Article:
What also makes Alien the movie, and the alien iconic is the fact that it’s constantly evolving. Its science fiction in the sense that the the audience is learning at the same time that the crew of the Nostromo is, in real time. There is no information consciously withheld from the audience that does not need to be. The science department, which soon becomes the killer robot department, barely understands what it’s dealing with. What allows the film to spill over into horror is the evolving enemy that hides in the shadows, killing off the cast one by one.
The life cycle of the Xenomorph is kind of like the movies in the franchise. The face huggers that burst out of the eggs, represent curiosity and discovery like the themes in Alien, Then the chest buster that explodes out of John Hurt’s chest, the baby aliens, represent a brutal more action filled approach, like James Cameron’s take on Aliens. Then there is the fully-grown alien drone, or Xenomorph, which means swift death like Alien 3, and not the death of Ripley. I mean the death of a franchise. If the title of the film after Alien 3 contains the word “resurrection” in it, and the main protagonist is brought back to life as a cyborg clone or something, and THEN the next film in the franchise is a prequel to the original film, you’ve messed up. Or, no, no, you killed the franchise.
But hey, somewhere between Face Hugger, and Alien vs. Predator David Fincher got his break. So, it’s not a total loss after all.
This isn’t about the Alien franchise. This is just about Alien before fans new about a queen, and before I knew about that incredibly vast expanded universe that exists outside of the films. This is just Alien, and this is just about one monster. It’s about a very relatable human crew that just wants to get home, and then suddenly everything stops. Every second after the iconic dinner scene is a moment of survival.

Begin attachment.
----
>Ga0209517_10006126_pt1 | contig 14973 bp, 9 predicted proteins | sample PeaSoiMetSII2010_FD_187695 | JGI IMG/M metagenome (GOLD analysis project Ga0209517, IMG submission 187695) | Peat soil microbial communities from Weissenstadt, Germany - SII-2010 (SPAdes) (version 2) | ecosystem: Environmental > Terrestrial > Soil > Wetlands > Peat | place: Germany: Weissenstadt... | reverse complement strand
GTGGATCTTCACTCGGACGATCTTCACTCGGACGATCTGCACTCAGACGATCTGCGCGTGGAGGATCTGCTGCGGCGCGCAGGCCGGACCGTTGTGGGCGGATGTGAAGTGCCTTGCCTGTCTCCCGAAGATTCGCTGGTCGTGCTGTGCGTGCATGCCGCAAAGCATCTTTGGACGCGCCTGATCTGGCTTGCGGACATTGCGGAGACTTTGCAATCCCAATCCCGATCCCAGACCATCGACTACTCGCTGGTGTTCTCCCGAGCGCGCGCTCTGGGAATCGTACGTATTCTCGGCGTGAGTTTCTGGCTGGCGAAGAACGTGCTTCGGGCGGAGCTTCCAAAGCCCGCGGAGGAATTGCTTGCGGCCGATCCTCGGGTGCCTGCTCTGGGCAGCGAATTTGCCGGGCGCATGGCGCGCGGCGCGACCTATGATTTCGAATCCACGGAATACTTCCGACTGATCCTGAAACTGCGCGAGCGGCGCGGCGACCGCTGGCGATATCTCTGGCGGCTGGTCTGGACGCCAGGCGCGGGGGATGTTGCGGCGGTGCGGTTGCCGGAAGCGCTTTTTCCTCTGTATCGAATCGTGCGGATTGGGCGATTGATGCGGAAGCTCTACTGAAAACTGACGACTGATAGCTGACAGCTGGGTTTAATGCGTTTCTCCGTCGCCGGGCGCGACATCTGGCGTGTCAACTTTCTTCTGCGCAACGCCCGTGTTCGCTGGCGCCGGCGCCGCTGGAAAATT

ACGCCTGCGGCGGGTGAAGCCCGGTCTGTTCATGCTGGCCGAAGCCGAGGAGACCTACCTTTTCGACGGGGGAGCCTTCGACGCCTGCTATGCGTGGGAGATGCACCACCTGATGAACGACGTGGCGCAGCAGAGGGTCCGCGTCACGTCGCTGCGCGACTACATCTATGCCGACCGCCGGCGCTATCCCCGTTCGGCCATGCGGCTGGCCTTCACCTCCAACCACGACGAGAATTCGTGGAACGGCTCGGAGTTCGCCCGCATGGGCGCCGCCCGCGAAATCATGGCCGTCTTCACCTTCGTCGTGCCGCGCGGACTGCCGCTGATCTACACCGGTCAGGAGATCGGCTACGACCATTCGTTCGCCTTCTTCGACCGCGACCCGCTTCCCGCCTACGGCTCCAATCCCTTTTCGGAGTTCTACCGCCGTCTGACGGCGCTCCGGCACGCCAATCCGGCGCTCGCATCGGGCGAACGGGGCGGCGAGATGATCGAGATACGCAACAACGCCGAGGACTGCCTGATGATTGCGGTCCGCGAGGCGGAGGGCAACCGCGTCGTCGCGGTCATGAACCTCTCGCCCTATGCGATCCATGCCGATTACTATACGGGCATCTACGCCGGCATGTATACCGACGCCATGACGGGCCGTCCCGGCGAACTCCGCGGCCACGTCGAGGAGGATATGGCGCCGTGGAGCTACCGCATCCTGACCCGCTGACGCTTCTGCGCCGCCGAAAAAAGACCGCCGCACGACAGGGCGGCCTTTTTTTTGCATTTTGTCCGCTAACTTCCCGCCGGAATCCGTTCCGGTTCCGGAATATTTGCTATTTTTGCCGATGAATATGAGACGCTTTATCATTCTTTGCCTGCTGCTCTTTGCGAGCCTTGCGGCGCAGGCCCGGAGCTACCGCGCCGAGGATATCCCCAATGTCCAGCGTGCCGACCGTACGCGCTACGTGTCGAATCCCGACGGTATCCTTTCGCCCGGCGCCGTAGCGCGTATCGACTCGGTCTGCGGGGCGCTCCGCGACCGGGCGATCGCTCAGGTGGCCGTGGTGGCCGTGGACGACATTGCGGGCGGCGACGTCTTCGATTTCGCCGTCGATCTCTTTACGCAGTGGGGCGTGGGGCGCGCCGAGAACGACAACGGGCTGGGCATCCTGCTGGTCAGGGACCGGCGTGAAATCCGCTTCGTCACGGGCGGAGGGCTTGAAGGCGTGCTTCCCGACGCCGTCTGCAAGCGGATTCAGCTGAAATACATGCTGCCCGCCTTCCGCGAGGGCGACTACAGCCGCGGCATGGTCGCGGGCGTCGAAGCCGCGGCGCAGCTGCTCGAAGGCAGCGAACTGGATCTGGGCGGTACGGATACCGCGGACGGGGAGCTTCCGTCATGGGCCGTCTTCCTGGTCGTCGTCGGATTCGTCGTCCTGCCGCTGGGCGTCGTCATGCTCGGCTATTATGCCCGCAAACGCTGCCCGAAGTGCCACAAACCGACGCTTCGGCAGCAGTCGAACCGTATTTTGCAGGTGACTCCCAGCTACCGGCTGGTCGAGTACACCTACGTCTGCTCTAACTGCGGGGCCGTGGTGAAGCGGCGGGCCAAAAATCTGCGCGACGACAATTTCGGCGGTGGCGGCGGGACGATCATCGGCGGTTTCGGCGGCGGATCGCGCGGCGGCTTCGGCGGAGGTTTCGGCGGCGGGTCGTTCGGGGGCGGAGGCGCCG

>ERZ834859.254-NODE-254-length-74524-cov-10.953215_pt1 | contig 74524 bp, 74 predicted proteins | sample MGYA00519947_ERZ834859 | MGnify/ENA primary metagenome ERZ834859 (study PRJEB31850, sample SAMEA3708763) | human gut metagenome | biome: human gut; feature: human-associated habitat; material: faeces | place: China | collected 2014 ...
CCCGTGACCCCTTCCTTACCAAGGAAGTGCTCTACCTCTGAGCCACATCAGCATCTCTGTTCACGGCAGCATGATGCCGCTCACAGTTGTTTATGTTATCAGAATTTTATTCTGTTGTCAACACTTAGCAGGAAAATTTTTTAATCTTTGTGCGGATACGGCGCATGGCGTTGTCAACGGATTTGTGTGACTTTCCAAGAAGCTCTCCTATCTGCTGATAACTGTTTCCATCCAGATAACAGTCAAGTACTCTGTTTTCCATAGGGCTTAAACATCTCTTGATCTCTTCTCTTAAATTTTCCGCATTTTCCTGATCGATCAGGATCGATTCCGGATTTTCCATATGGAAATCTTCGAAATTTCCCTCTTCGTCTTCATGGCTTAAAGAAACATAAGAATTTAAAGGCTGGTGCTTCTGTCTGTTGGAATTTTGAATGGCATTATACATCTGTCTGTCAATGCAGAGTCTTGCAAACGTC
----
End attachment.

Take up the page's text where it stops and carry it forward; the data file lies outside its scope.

I love the horror genre, but it’s an aggressive, opium filled, love hate relationship. I seek out horror movies, but I am almost always severely disappointed by them, and then I seek them out again. I always think about what I would have done differently to make a scare more apparent. I’m taken out of the moment, and I never step back in. Then several days later, while I’m still thinking about how much I didn’t like the movie, (I guess the movie is doing its job, or I’m just a lunatic), I think about what it would be like if I were in the protagonist’s shoes, and I had to experience that situation myself.